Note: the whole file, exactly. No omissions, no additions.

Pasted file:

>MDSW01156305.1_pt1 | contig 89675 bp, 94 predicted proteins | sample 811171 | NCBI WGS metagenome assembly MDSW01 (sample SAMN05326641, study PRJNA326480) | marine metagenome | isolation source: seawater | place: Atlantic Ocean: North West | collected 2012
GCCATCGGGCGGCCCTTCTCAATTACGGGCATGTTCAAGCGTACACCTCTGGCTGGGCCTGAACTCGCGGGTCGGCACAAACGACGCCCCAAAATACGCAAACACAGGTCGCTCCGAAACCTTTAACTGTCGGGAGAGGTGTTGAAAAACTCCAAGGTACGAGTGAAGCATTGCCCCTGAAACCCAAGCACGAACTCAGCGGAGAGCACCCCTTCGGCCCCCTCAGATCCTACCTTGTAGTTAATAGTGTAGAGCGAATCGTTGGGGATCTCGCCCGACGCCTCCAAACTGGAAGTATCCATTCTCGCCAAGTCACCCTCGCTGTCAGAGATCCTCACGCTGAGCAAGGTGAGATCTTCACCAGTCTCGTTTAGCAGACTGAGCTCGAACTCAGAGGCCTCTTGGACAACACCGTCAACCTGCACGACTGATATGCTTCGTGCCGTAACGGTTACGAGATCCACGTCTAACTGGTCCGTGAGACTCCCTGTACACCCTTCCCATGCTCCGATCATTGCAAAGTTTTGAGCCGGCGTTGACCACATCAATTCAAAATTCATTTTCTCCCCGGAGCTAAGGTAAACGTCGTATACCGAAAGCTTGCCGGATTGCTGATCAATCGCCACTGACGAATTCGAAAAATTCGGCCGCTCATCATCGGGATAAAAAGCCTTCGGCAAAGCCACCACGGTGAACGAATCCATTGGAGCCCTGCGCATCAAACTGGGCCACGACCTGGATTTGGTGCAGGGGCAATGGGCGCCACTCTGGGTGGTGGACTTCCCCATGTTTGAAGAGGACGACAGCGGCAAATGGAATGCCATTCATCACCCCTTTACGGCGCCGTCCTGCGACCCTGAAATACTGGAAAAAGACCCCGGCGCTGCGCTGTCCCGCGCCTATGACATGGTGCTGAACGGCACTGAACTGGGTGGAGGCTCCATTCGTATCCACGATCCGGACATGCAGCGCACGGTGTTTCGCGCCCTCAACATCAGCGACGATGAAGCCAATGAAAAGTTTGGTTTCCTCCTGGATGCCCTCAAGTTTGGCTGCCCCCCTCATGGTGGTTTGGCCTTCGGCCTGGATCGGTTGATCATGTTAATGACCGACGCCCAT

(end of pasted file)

>MDSW01156305.1_pt1 | contig 89675 bp, 94 predicted proteins | sample 811171 | NCBI WGS metagenome assembly MDSW01 (sample SAMN05326641, study PRJNA326480) | marine metagenome | isolation source: seawater | place: Atlantic Ocean: North West | collected 2012
GCCATCGGGCGGCCCTTCTCAATTACGGGCATGTTCAAGCGTACACCTCTGGCTGGGCCTGAACTCGCGGGTCGGCACAAACGACGCCCCAAAATACGCAAACACAGGTCGCTCCGAAACCTTTAACTGTCGGGAGAGGTGTTGAAAAACTCCAAGGTACGAGTGAAGCATTGCCCCTGAAACCCAAGCACGAACTCAGCGGAGAGCACCCCTTCGGCCCCCTCAGATCCTACCTTGTAGTTAATAGTGTAGAGCGAATCGTTGGGGATCTCGCCCGACGCCTCCAAACTGGAAGTATCCATTCTCGCCAAGTCACCCTCGCTGTCAGAGATCCTCACGCTGAGCAAGGTGAGATCTTCACCAGTCTCGTTTAGCAGACTGAGCTCGAACTCAGAGGCCTCTTGGACAACACCGTCAACCTGCACGACTGATATGCTTCGTGCCGTAACGGTTACGAGATCCACGTCTAACTGGTCCGTGAGACTCCCTGTACACCCTTCCCATGCTCCGATCATTGCAAAGTTTTGAGCCGGCGTTGACCACATCAATTCAAAATTCATTTTCTCCCCGGAGCTAAGGTAAACGTCGTATACCGAAAGCTTGCCGGATTGCTGATCAATCGCCACTGACGAATTCGAAAAATTCGGCCGCTCATCATCGGGATAAAAAGCCTTCGGCAAAGCCACCACGGTGAACGAATCCATTGGAGCCCTGCGCATCAAACTGGGCCACGACCTGGATTTGGTGCAGGGGCAATGGGCGCCACTCTGGGTGGTGGACTTCCCCATGTTTGAAGAGGACGACAGCGGCAAATGGAATGCCATTCATCACCCCTTTACGGCGCCGTCCTGCGACCCTGAAATACTGGAAAAAGACCCCGGCGCTGCGCTGTCCCGCGCCTATGACATGGTGCTGAACGGCACTGAACTGGGTGGAGGCTCCATTCGTATCCACGATCCGGACATGCAGCGCACGGTGTTTCGCGCCCTCAACATCAGCGACGATGAAGCCAATGAAAAGTTTGGTTTCCTCCTGGATGCCCTCAAGTTTGGCTGCCCCCCTCATGGTGGTTTGGCCTTCGGCCTGGATCGGTTGATCATGTTAATGACCGACGCCCAT